Hot Seat | “I’m still a top athlete and a gym teacher at heart”

We sit down with Wim Koch (61) for this edition of Cursor’s Hot Seat. He is the director of the Student Sports Center but at heart, he is still a top volleyball player, gym teacher, and the man who rarely collects his diplomas personally. He grew up in the village of Reuver as the eldest of four children in a warm family with caring parents. He enjoys music immensely and believes that a ‘day without laughter’ equals ‘a day not lived.’

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photo Bart van Overbeeke

Wim has three grown-up children, two daughters and a son. Like everyone else who has come across him, they know that Wim is passionate about his work and that he wants to turn the student sports center into a central point on campus. He would gladly, very gladly answer questions pulled out of our hat. But first, Cursor needs to lure him away from the coffee break he tries to take with as many SSC staff members as possible each day in ‘his’ canteen. “You can gain some valuable information during these coffee breaks now and then, and that is how we maintain a strong tie between us.”

What makes you insecure?

“Well, I don’t get insecure easily. But I do have a problem with uncertainty. Let me give an example. When I started with the masterplan for the renovation of the SSC, there was uncertainty about the financing. We just couldn’t secure the funding. I like to sink my teeth into such a problem because I want to figure out another way to tackle it. I tried to find other ways and looked into the budget for parking facilities, for instance, and the possibility of financing the Masterplan SCC together with Fontys. I don’t like the feeling of uncertainty, and a conflict feels like a pit in my stomach. I prefer to solve it as quickly as I can. Just after I became director of the SCC in 2006, new legislation led to a professionalization of declarations. I listed all the things that could possibly go wrong and quickly made an action plan with accountants, after that I was able to move on. That probably has to do with my background as a top athlete; I want to move ahead.”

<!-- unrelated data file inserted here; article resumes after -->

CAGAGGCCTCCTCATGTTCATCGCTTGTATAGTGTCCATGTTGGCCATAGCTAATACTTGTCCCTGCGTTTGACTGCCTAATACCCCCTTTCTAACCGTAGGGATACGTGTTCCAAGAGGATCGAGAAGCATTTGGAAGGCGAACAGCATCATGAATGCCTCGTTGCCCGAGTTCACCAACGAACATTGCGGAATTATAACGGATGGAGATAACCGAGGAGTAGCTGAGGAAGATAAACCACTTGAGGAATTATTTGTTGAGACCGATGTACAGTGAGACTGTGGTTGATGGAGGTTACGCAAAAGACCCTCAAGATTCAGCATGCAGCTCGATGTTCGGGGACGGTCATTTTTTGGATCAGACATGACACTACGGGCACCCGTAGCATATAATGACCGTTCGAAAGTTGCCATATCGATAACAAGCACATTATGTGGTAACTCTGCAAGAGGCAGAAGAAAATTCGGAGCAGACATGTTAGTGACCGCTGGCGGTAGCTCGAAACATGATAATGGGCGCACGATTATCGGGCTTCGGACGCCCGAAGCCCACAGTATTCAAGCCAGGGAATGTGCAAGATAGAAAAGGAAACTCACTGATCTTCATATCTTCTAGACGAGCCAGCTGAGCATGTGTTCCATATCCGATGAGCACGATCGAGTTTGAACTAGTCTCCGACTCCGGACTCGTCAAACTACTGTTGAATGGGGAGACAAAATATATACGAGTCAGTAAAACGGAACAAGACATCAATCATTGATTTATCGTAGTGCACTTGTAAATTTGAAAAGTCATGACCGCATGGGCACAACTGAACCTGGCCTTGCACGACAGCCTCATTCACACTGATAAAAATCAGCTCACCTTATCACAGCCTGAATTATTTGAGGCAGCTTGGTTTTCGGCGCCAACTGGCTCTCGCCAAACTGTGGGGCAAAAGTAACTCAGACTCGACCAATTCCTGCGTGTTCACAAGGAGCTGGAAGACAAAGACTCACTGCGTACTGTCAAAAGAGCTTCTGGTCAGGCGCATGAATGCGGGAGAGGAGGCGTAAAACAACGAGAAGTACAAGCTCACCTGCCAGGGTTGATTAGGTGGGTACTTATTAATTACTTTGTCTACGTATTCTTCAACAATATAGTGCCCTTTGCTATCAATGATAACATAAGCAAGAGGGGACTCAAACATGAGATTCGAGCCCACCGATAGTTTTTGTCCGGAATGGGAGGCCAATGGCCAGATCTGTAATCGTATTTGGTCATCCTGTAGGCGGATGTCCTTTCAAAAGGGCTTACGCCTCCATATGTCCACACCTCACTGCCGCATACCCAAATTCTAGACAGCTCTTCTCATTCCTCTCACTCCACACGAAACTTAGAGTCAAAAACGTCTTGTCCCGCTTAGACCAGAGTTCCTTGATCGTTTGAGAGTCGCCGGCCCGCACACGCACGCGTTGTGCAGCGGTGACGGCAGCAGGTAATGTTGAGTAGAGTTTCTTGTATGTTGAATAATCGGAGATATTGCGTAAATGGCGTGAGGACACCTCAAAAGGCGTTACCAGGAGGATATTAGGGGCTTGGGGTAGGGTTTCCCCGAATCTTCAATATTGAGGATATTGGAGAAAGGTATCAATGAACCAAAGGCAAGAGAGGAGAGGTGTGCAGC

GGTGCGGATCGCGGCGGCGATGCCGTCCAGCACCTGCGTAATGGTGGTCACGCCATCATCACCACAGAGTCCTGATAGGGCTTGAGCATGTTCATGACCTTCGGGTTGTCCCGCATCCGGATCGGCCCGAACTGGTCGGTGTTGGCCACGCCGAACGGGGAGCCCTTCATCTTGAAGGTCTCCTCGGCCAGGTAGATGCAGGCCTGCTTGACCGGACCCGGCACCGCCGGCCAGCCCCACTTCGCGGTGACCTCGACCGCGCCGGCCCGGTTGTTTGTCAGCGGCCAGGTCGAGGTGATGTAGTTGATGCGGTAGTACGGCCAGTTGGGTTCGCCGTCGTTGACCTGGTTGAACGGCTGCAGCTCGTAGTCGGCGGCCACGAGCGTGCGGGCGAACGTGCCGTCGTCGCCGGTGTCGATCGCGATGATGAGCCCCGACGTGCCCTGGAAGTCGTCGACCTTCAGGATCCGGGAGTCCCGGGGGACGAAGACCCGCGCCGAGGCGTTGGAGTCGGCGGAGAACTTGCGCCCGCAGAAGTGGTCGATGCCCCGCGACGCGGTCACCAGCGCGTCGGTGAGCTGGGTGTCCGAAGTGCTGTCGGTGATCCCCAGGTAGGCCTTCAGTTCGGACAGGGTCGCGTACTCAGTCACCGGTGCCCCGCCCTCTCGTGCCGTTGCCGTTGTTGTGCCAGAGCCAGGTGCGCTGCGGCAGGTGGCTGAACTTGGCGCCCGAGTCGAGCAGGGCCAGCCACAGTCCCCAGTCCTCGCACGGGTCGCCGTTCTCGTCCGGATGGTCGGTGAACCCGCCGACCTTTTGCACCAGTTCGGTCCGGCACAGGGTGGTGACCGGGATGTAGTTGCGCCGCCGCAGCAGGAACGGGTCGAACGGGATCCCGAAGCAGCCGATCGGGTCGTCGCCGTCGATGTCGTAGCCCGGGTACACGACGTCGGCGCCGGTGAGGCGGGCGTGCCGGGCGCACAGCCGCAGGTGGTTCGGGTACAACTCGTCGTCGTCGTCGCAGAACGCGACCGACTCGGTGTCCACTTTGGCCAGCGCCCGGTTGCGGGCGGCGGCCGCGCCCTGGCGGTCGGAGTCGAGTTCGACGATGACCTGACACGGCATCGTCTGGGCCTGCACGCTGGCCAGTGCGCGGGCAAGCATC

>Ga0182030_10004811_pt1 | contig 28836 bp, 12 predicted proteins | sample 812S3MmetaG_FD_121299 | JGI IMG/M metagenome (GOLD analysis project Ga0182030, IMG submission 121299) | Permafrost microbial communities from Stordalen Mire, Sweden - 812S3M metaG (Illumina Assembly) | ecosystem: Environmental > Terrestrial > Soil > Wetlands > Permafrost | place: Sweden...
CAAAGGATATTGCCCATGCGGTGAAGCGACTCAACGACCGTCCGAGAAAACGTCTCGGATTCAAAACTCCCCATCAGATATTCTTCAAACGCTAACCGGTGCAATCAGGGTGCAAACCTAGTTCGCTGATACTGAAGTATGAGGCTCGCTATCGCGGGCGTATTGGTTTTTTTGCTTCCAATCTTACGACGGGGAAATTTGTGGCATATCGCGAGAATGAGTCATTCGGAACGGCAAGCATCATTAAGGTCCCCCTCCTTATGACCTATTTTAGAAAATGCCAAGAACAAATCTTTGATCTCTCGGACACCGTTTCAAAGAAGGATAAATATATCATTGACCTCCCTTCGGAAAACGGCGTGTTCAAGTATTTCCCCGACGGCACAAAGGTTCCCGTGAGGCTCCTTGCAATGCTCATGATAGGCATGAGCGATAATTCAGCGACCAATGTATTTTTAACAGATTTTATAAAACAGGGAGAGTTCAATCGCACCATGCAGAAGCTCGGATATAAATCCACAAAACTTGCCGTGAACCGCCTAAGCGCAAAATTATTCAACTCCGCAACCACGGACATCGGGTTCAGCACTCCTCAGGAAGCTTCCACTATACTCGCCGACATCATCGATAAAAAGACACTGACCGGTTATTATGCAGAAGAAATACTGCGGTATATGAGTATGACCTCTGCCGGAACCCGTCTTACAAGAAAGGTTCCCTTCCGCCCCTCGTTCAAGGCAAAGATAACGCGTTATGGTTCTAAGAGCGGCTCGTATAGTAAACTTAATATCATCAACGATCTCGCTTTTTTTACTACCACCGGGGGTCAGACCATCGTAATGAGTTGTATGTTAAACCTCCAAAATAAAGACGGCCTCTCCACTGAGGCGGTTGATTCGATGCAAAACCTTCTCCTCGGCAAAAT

When did you remain silent when you should have spoken up?

“That never happens to me. Can I pick another question?”

What is your strongest childhood memory?

“I have a strong memory that keeps repeating itself. When I was 18 years old, I was unable to collect the diploma from my high school in Roermond. I had to go to a qualification tournament in Hungary with the Dutch youth volleyball team. I was very unhappy about that because the graduation ceremony felt like an important conclusion of a period in my life, but my mother and father accepted the diploma on my behalf. Some years later during the graduation ceremony at the Academy for Physical Education, I had to be in Finland for a European qualification. After I received my certificate, the team doctor quickly whisked me away to Helsinki. My parents and friends, even my girlfriend Elly, who is now my wife, remained at the party. In 1996, I was unable to attend the graduation ceremony for the highest possible training certificate in volleyball. I was on vacation with my family and I didn’t want to miss that. But in 2007, when I got to collect my master’s certificate for Management and Organization in Tilburg, I cleared my schedule. I didn’t want to miss another graduation ceremony!”

What is your favorite song and why?

“Oh, I’m an enthusiastic music lover and I have a broad range of interests. I love Vivaldi and Beethoven’s ninth symphony, but I love singer-songwriters who move me as well. The melody comes first and if the content of a song is beautiful also, then you have a hit as far as I’m concerned. I can enjoy listening to Adele. I also watched the songfestival and was fascinated by Duncan because of the intensity of his song. In November, Elly and I and another couple are going to see Waylon in concert. We also go to tribute bands of Fleetwood Mac and Crosby, Stills, Nash & Young. But the most beautiful and very important song, to me and to a lot of other people, is Pink Floyd’s Another Brick in the Wall. It’s still a very topical song as well. This timeless song also applies to the lonely international student here on campus.”

Who deserves a second chance according to you?

“Everyone deserves a second chance. That rarely happens in politics. Take state secretary for Justice and Security Mark Harbers, who was responsible for asylum. He immediately had to resign when data on crimes committed by asylum seekers became public. He was sacrificed. Perhaps it wasn’t his mistake, give him a chance to rectify it. I myself look at the qualities of my people. When something goes wrong, I want to analyze what happened, and then I ask the person in question to do it over, and better this time. Perhaps that has to do with my background as a teacher; I want to educate.”

What makes you laugh uncontrollably?

“Laurel and Hardy make me do that. I saw them again during the farewell ceremony for Jan Mengelers and it made me laugh so very hard! Sometimes, after a busy day, I look them up on YouTube. Just to get an endorphins boost. I need that sometimes.”

For our column The Hot Seat we ask students and employees to pull five cards from our top hat full of questions. One question may be exchanged. The next interview will appear in three weeks' time.

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